As I face the prospect of disassembling my trimaran, I am reminded about the most important thing to do with installing any hardware with epoxy. And I hope to find out that I kept this in mind when I built Geko. MOLD RELEASE
Every fastener set into epoxy should have already had mold release was rubbed into it and buffed. Or even green soap. New builders don’t believe it, but much of your hardware will move or be replaced over the years. And I will admit perfidy on this. The evidence is when is forced to use the battery and jumper cables to heat the fastener. Mold release!
Ok I’m still mumbling about the top level house on my 65′ plywood/epoxy passenger ferry being more like would be found on an 85′ cat, but I’m impressed. It sits well on the water and looks to move well. I can start breathing normally again. It should be the first of 10 vessels. Rob is a visionary.
I took a deposit on my boat. Will miss the zen of single-handing at 25 knots. Or passing F boats. When the prime directive becomes “don’t break anything”, the racing becomes less fun. New chapter, if it goes ahead.
I was stumbling around looking for photos for the new composite construction manual. Found this picture from 1980. My first boat. 31′ then. Tim Ryan steering and Dennis Hough on sheet. Hat Island race. Courtesy John Marples.
I always have the notion that I am the only person who ever reads this blog. Matthew tells me however that it is gaining about 20% every month. And it just got a nice write-up in the French Multihulls World magazine! Thanks everybody. I have a list of interesting upcoming topics that I will do.
This new 20/21 foot shuttle cat has begun production at Zuhai, China (near Macao). It is especially intended as a chase boat for rowing teams or as a mini shuttle. Unit #1 has a bit taller cabin than designed.
One of the rules of plastics is that they all degrade in sunlight. The nets on my 40′ x 36′ trimaran seem to be the exception to that rule. My Net Systems knotless black polyethelene nets have been flawless for some 15 years. They do need to be tightened every season.
I give them the leap-off-of-the-hull onto them every so often to impress the crew. I recall the failure point some years ago during the Shaw Island Classic when Mark Evans leaped into the net. The cast padeye holding the net exploded. Many thumbs up on this product. http://www.net-sys.com/catamaran-netting.php
Not all the sets have this yet, but according to people who use this detail, it supposed to be the best way yet to attach a window to a boat house. I have a PDF of it also that will be added when I get a chance. Or I can email it.
Its kind of a mini Sarabi.
We just got the bids in on the new carbon fiber unstayed mast for Alex’s KHSD 45 catamaran being built in Blaine, WA. It is what we call an aeroesque mast. Same general idea as the aerorig, but updated.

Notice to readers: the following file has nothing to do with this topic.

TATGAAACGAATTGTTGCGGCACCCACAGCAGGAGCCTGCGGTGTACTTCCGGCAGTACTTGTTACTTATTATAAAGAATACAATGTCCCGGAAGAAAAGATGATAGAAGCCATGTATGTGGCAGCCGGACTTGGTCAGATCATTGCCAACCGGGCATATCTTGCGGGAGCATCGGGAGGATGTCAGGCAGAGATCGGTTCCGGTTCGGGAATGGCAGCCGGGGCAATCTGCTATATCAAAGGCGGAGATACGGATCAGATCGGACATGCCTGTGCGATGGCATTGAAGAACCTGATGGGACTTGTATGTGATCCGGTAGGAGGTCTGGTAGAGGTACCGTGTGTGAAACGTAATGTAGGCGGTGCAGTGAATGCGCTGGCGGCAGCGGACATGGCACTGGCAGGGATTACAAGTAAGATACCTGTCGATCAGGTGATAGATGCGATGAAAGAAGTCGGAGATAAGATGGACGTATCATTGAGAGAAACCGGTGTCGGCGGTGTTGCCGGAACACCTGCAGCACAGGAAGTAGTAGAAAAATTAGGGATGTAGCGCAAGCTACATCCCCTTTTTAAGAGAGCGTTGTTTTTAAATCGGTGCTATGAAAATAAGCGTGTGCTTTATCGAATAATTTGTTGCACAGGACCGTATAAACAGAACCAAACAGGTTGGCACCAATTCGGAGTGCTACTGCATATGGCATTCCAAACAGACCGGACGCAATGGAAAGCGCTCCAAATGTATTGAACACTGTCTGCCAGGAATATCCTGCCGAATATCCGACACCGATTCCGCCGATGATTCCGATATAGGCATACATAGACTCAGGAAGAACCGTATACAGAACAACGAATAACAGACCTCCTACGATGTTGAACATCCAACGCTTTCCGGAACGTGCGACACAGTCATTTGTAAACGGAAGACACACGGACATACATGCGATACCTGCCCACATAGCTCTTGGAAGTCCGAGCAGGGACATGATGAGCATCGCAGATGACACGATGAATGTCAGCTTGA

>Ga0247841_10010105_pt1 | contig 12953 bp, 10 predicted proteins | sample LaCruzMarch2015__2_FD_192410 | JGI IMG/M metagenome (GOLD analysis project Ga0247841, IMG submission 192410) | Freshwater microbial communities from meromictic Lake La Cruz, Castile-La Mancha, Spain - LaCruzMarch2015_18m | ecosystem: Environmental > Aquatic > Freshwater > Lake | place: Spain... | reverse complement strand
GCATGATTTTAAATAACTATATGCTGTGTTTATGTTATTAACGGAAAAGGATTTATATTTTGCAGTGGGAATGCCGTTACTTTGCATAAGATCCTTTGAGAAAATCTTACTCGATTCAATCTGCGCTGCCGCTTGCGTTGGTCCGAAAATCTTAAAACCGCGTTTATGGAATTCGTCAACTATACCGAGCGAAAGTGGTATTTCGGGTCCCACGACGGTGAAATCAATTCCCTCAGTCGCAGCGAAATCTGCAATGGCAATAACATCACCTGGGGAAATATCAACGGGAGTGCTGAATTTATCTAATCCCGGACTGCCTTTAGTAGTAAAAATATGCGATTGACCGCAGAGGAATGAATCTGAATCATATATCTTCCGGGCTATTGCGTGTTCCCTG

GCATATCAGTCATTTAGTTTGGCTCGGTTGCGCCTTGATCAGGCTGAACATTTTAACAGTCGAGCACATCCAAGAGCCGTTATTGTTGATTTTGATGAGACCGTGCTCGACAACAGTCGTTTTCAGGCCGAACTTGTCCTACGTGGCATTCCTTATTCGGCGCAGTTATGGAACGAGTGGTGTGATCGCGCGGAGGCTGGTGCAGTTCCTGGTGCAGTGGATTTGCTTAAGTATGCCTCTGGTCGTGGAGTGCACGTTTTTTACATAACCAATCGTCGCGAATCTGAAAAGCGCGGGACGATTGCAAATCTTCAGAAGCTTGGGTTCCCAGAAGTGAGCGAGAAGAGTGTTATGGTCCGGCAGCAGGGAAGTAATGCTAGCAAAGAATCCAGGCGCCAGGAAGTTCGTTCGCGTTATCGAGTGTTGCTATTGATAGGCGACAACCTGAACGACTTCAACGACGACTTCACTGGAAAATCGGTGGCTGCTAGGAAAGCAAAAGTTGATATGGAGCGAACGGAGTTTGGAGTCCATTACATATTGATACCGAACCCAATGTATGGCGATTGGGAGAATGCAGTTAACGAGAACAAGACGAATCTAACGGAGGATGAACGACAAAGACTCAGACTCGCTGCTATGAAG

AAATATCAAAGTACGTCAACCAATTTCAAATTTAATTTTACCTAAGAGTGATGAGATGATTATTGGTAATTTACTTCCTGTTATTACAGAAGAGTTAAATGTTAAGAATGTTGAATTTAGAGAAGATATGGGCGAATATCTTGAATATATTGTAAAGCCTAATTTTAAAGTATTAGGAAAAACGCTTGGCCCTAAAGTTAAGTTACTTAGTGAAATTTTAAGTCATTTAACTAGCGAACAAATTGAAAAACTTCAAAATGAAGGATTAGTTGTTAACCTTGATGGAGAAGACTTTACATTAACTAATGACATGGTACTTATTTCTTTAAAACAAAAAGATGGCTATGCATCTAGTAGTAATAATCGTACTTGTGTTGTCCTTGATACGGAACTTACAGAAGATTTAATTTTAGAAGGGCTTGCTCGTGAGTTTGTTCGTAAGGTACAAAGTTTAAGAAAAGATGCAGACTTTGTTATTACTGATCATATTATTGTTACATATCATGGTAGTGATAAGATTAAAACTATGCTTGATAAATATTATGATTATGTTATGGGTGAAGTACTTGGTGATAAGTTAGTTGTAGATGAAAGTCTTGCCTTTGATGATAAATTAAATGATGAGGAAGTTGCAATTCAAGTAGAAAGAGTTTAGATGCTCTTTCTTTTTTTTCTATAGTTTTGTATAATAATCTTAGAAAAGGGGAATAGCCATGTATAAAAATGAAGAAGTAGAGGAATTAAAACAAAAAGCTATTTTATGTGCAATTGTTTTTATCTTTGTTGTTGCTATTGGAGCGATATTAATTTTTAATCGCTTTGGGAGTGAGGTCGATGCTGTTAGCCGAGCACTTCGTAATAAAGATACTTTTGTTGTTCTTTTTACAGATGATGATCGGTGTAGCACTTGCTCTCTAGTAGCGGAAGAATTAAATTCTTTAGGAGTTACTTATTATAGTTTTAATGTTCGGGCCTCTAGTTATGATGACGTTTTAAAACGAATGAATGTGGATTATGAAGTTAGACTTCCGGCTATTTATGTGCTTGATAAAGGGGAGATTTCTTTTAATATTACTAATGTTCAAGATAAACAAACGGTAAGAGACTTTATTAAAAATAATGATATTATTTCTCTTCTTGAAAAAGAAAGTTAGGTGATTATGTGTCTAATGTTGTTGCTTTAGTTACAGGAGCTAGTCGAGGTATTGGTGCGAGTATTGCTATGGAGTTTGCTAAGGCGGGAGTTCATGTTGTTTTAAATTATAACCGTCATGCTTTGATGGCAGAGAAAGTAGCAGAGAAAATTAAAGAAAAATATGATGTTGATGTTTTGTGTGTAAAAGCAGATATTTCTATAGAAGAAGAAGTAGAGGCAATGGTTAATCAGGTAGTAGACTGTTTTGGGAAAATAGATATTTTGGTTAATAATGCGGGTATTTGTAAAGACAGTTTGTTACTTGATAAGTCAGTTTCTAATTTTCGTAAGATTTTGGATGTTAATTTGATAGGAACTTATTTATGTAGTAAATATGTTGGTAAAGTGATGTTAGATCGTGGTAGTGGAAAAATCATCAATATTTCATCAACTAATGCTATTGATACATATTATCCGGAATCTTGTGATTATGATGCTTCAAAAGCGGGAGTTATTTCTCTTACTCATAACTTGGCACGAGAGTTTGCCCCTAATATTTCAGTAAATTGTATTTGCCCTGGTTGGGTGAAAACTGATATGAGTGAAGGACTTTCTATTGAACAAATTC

I’m sure the safety of these masts will make them the future of USCG certified sailing cats. The Coasties just need to see the FEA study to accept them.
Every couple of years I have someone ask me why my cat designs need to have aft beams. This occured again last month. They seem to have the tone that there must be a structural secret I just have not figured out yet. I did just get this picture. “Why can’t you do a beam like this? Ask them how they did it.”
People. Remember where I always say “with enough carbon and enough money, you can probably do anything you want to.”? There are limits. They probably think a sleek cat beam looks like this.
It actually looks more like this. The boat salesmen hide a beam like this so it will look thin or even gone.
That is compared to a standard beam. Like this…
So why don’t I catch up and do the flat beam? Remember how I always talk about efficient cats? Look at this.
The tools we designers use to compare beams are the moment of inertia “I” and section modulus “SM”. (assuming shear is satisfied) Suppose the regular beam is 12″ x 36″ by 0.1″ thick laminate. That regular beam has a SM of 99 in^3 (inches to third power) and a moment of inertia I of 2104 in^4.
In the horizontal mode beam, it only has a SM of 44 and the I is only 272 in^4. To get more strength and stiffness it must be made thicker and heavier. Even if the horizontal beam laminate is made 7 times thicker and 7 times heavier, it only has the same strength as the regular beam and still only a third of the regular beam’s stiffness. The flat beam boat vendors hope you don’t know or care enough to appreciate the difference. They can’t claim efficiency and still have horizontal beams.
Kurt Hughes on Catamarans, Trimarans, and Boat Design